It is far from rare for a construction project to come before any one of La Jolla’s community groups, proceed to the La Jolla Community Planning Association for ratification, and then be faced with residents who come forth with their opposition.
Why do these residents wait until the last local step before a project proceeds to the City to voice their protests?
They often say they were not notified about the project.
Although it’s a project requirement for the City of San Diego Development Services Department to let residents (within 300 feet) know when a development or construction project is planned, flaws in the system often lead to the notices being thrown away or otherwise lost.
Two reasons identified for the “missing” notices are that they are tri-folded sheets of paper sent through the mail and addressed to “occupant” or “property owner” with a return address of “City of San Diego,” which can be confused for junk mail; and they are sent months — or even a year — in advance causing residents to forget about the message.
These notices are either a Notice of Application, in which anyone in a 300-foot radius is informed that an application has been filed with the details of the project; or a Notice of Future Decision, in which residents are informed that Development Services Department could make a decision about the project either with or without a public hearing.
While the Notice of Future Decision states there may be local project review, it does not say when or where, and that particular information comes at the bottom of the notice.
La Jolla Shores Permit Review Committee (PRC) chair Dave Gordon, who has often heard people complain that they were never notified about a project, opined: “While the City’s notice includes contact information for the La Jolla Community Planning Association (LJCPA), the City includes the LJCPA phone number (which gets you an answering machine), it should also provide the e-mail address and website. Then again, the website does have some information explaining the ‘La Jolla process,’ but it lacks other details. For example, it still has the wrong dates for some meetings and does not include the names and contact information for the sub-committees.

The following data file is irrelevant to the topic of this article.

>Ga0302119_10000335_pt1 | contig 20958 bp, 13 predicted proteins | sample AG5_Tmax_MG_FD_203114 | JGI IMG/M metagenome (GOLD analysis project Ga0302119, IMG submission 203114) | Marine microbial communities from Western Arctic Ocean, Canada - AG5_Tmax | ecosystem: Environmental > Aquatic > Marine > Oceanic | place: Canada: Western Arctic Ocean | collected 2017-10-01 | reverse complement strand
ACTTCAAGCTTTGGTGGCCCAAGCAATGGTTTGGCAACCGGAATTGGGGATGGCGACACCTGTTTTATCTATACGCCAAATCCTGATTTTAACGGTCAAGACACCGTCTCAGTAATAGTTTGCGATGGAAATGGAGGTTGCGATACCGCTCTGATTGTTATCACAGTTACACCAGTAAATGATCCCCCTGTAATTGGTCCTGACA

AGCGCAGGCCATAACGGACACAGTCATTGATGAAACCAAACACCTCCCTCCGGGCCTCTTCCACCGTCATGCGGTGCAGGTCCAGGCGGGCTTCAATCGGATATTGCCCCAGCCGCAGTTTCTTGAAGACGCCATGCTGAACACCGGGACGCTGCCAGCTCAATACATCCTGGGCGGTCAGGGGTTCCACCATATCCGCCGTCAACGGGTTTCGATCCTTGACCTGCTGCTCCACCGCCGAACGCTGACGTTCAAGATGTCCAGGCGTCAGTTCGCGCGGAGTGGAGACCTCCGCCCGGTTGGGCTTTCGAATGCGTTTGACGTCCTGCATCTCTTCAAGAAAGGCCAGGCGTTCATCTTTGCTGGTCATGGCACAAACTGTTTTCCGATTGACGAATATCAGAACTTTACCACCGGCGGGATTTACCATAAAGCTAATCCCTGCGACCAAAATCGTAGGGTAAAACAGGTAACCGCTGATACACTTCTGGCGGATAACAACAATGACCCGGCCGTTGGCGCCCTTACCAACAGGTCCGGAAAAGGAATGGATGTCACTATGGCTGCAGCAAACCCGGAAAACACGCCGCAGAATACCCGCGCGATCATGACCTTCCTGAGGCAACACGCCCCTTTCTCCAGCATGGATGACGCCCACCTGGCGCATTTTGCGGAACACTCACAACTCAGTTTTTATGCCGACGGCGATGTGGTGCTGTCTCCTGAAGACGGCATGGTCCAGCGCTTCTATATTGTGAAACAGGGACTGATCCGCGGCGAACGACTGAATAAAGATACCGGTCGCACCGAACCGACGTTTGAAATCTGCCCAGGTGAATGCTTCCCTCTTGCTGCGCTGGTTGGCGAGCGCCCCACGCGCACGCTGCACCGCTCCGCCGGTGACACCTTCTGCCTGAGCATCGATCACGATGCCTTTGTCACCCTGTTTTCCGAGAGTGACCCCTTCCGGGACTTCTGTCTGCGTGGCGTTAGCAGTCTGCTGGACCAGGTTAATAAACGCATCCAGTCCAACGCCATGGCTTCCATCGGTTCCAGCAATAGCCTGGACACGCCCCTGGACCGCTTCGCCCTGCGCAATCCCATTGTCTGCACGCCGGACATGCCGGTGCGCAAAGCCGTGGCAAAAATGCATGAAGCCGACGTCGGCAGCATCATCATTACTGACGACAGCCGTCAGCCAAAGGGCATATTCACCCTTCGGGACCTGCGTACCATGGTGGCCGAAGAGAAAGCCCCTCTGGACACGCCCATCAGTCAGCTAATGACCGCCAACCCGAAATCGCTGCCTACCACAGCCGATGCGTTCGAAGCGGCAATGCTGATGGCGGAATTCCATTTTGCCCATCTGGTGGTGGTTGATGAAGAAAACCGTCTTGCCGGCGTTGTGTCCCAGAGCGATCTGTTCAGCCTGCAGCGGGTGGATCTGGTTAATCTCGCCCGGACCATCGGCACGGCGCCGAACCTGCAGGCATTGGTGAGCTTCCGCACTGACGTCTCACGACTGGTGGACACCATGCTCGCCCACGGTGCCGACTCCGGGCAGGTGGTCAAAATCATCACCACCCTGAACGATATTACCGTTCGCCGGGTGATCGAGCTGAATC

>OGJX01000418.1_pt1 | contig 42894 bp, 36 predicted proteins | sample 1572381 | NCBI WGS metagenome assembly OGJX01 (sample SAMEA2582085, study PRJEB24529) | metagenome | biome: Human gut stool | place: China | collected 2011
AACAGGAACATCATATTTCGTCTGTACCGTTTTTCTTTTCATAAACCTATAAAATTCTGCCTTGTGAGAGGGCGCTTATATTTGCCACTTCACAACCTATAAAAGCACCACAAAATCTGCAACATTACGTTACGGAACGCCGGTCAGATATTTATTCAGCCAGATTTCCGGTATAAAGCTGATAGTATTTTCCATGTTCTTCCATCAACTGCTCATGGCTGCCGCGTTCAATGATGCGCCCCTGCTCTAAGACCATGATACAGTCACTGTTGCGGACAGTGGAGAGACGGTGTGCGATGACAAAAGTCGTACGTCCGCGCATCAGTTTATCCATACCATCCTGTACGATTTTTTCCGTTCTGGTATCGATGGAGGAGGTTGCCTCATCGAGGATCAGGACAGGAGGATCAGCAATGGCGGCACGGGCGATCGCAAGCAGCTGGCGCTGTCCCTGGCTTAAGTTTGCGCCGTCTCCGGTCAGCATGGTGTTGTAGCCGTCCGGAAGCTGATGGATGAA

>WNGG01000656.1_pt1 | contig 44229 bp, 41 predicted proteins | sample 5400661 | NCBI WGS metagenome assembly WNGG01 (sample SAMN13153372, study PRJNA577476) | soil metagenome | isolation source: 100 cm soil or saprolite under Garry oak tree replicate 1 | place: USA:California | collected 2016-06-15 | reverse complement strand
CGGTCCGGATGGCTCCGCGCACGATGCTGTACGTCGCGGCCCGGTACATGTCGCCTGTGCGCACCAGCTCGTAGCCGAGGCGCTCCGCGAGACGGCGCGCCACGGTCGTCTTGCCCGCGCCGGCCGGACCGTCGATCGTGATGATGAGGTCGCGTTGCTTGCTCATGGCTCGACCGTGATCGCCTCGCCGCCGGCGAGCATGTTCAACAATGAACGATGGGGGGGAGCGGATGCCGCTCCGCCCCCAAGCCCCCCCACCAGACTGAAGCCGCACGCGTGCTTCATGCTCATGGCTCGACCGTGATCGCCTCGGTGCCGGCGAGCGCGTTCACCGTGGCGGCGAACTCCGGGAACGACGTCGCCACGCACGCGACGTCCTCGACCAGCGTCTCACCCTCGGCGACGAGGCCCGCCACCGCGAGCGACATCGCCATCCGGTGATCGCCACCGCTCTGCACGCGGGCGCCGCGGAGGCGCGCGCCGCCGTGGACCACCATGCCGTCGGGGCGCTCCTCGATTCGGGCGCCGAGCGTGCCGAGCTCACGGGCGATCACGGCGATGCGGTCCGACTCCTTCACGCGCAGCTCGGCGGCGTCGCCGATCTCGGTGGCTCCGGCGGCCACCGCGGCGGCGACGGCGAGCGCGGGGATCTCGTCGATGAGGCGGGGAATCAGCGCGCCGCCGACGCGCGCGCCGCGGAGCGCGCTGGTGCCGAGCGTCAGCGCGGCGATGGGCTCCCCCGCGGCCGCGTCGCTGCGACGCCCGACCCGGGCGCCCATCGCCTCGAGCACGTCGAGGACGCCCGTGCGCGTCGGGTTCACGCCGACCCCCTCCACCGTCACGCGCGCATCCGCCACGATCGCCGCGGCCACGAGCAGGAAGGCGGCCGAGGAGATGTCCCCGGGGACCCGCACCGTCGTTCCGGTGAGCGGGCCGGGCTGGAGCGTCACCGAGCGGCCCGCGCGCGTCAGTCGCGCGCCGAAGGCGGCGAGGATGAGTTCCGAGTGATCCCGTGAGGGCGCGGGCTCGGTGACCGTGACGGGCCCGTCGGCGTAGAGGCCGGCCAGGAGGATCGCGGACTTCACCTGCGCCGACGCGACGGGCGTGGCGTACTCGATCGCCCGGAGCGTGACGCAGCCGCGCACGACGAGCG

“It would be nice if the mailer could give the public a time frame when a project is likely to be heard. However, that might be difficult to do. Alternatively, the notice should at least tell people that public hearings may not occur for several months and advise people to check the agendas posted on the LJCPA website and the City’s website.”
At its February meeting, LJCPA voted to draft a letter to the City asking it to re-write its Notice of Future Decision, and place the information about community review above the blurb indicating no public hearing. The document currently opens with a statement letting residents know there will not be a public hearing on a project, and several paragraphs down, notes a project may come before a community advisory group meeting for review.
In the event a resident misplaces a notice, a Notice of Application is required to be posted on site.
Local architect Paul Benton explained: “The notices come from the same City project manager handling the rest of the issues with the project; sometimes these notices come in the mail or are e-mailed to (the applicants) and we print it and post it at the site (in bright green). If it is lost, we can make a copy of it and replace it, or get the project manager to send us another.
“The notices must remain there, but sometimes they deteriorate over the months and are lost or relocated or something else. So the applicant is not required to guard the notice or replace it whenever it’s lost, but I think the community groups realize that the notice was adequate if it is replaced in a reasonable amount of time.”
In terms of noticing, that is effectively the extent to which the City must go to let people know what is coming to their neighborhood.
“If a notice is improper, the most significant consequence is that a meeting may have to be postponed. It is not a great outcome, but usually everyone understands,” Benton said.
Neighborhood construction news: Proactive La Jollans who want information about impending construction projects may visit the City’s OpenDSD online platform. Search options include listing the approval or project number found on the notice or searching by address at opendsd.sandiego.gov/web/approvals